Image courtesy of Library of Congress
William McKinley, Jr., of Ohio served seven non-consecutive terms in the House before becoming governor of Ohio and eventually President of the United States.
On this date, the McKinley Tariff of 1890 became law—boosting protective tariff rates of nearly 50 percent on average for many American products. Ways and Means Committee Chairman William McKinley
of Ohio led the effort in the House. The new legislation increased rates for many manufactured goods, while it placed items such as sugar and coffee on the free list. When Richard W. Townshend
of Illinois, a stalwart Democratic opponent, delivered his customary protest against the measure on the House Floor, Republicans jeered him. Speaker Thomas Brackett Reed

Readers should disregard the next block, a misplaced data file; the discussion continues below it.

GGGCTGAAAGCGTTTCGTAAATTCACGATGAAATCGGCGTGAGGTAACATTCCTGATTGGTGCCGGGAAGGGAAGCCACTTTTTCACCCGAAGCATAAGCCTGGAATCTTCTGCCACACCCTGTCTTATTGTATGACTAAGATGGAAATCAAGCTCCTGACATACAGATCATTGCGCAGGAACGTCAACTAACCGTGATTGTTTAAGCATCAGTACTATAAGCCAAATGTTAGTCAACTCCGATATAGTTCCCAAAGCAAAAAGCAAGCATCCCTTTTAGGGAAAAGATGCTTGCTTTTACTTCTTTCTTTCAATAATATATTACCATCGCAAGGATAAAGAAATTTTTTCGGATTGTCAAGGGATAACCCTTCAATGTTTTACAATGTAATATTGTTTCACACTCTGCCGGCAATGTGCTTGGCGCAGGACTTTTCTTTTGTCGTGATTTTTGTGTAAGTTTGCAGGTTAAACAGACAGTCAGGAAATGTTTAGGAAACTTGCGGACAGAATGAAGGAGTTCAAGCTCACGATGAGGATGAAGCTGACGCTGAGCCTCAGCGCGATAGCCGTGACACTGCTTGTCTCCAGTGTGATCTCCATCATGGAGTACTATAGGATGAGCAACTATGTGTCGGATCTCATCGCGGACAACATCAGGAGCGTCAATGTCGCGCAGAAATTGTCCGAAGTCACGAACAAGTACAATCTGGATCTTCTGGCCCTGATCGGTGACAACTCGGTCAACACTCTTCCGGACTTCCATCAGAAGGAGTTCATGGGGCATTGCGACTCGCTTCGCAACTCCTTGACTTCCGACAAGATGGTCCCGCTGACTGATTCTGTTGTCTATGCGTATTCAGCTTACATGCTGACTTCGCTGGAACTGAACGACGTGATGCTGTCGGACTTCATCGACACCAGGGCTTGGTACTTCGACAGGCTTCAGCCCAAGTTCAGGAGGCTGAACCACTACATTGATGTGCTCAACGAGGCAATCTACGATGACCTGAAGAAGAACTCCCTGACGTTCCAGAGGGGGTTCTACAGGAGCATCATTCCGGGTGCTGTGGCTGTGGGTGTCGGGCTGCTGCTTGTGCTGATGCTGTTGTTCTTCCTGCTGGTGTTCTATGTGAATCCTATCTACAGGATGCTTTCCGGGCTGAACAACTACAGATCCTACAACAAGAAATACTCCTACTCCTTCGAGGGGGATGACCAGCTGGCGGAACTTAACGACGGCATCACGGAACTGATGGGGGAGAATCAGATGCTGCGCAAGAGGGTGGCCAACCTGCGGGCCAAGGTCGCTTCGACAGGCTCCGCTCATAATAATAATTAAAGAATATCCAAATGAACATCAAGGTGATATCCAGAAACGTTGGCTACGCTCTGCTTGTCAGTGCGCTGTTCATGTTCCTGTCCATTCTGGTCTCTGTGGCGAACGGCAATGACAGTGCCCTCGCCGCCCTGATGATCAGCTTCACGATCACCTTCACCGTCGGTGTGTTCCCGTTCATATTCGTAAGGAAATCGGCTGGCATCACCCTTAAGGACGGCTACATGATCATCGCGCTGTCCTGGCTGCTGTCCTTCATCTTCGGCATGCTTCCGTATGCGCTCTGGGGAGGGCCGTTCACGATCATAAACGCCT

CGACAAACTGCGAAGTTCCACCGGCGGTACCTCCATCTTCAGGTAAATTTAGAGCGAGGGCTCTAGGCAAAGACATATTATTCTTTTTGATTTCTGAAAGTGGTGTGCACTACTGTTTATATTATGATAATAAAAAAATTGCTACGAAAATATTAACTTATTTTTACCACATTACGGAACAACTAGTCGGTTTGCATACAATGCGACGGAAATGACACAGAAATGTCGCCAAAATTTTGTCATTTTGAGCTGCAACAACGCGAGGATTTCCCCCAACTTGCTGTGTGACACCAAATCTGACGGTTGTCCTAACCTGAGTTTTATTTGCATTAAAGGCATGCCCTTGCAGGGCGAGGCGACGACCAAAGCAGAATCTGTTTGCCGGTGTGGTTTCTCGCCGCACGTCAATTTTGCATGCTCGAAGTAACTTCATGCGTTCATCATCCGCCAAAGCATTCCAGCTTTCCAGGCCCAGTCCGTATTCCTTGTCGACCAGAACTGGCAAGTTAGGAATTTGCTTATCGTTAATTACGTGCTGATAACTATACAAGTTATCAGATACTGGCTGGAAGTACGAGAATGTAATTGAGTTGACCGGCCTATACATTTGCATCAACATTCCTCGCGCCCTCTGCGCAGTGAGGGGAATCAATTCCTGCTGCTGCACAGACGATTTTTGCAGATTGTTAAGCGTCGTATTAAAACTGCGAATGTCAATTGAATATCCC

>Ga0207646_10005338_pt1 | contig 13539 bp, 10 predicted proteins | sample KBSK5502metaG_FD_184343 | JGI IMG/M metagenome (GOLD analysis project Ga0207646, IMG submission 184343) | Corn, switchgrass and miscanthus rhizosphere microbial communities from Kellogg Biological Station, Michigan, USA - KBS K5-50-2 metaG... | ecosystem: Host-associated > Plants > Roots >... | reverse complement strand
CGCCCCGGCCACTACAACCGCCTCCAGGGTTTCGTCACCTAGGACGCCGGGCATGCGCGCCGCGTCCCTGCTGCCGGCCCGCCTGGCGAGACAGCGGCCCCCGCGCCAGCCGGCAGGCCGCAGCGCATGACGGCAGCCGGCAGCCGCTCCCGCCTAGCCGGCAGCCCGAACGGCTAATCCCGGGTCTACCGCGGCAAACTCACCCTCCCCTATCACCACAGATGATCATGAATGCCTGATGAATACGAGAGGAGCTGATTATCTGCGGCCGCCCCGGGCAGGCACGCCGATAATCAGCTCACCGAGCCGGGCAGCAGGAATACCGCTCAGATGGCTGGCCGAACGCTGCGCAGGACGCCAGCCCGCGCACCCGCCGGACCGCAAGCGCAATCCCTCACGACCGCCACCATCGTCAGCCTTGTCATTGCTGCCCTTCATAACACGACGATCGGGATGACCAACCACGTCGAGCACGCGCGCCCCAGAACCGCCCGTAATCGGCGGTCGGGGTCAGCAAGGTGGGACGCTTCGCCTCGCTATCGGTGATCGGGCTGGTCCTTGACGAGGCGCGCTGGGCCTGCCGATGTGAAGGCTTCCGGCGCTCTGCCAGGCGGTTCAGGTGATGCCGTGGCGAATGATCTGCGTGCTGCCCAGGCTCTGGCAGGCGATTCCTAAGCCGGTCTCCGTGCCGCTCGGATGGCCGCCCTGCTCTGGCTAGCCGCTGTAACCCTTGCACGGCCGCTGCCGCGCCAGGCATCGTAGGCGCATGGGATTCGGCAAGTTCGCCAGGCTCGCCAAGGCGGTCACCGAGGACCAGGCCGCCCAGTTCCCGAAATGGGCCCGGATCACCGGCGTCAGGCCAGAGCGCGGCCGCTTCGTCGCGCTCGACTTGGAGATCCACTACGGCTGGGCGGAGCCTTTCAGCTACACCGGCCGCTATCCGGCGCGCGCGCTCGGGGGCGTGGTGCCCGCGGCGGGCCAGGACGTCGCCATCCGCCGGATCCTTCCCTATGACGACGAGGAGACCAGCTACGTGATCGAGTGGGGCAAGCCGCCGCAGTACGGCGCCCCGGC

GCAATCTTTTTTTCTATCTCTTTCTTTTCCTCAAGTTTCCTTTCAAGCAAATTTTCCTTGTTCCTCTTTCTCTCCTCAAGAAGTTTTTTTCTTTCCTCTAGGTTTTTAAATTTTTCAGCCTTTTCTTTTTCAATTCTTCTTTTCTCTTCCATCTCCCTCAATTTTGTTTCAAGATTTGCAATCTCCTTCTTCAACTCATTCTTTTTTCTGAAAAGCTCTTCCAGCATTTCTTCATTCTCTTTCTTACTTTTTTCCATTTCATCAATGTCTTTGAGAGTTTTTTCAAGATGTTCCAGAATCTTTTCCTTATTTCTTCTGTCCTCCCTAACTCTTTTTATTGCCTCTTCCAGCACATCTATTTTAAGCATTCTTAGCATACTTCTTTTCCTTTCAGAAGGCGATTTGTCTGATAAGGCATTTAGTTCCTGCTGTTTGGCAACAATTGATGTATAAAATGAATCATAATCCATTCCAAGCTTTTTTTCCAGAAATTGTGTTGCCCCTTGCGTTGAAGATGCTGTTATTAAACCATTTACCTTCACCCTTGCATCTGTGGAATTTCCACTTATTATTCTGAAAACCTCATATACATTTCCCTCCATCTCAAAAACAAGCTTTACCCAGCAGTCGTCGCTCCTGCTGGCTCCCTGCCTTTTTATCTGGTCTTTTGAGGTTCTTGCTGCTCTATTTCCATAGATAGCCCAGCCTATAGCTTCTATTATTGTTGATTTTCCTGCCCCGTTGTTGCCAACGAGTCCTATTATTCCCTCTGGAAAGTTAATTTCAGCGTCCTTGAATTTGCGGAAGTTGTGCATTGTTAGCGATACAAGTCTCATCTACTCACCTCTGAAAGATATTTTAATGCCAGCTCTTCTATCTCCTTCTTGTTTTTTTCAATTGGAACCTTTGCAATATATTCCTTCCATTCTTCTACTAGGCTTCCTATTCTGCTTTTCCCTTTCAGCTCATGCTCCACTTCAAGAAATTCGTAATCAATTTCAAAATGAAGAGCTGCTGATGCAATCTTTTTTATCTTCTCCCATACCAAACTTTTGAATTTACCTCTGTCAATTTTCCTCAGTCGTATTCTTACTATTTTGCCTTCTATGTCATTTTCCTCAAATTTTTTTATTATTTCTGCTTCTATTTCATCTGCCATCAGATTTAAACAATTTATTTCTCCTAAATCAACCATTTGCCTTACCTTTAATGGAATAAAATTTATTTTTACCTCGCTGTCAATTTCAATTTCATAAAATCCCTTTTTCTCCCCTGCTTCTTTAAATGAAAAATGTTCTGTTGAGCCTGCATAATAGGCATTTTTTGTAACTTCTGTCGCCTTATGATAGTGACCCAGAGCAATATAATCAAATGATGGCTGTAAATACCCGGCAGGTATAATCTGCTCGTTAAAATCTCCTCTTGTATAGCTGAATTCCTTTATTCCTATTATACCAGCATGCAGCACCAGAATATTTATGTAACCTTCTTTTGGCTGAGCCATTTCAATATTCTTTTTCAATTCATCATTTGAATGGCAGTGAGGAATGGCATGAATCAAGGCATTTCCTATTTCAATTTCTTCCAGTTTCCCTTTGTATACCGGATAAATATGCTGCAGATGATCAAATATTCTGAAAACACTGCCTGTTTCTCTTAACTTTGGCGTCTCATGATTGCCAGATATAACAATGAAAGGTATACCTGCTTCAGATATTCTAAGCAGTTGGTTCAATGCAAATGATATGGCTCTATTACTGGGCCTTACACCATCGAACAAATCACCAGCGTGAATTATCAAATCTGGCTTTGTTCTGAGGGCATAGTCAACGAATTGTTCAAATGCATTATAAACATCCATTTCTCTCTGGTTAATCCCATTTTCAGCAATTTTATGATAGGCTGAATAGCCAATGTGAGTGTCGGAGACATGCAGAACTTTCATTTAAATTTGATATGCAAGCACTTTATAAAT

of Maine dryly explained, “It is not the speech we complain of so much as the monotony of the thing; we want a change.” The House passed the bill 164 to 142 and it slowly worked its way through the Senate. President Benjamin Harrison
convinced Senate allies to insert a provision permitting the President to raise duties to match foreign rate hikes and to sign agreements to open foreign markets without congressional approval. McKinley unsuccessfully opposed the reciprocity provision on the grounds that it yielded closely-held congressional powers. Many voters, perceiving the McKinley Tariff as a boon to wealthy industrialists, registered their displeasure at the polls that fall. House Republicans lost 93 seats and Democrats swung comfortably into a commanding majority.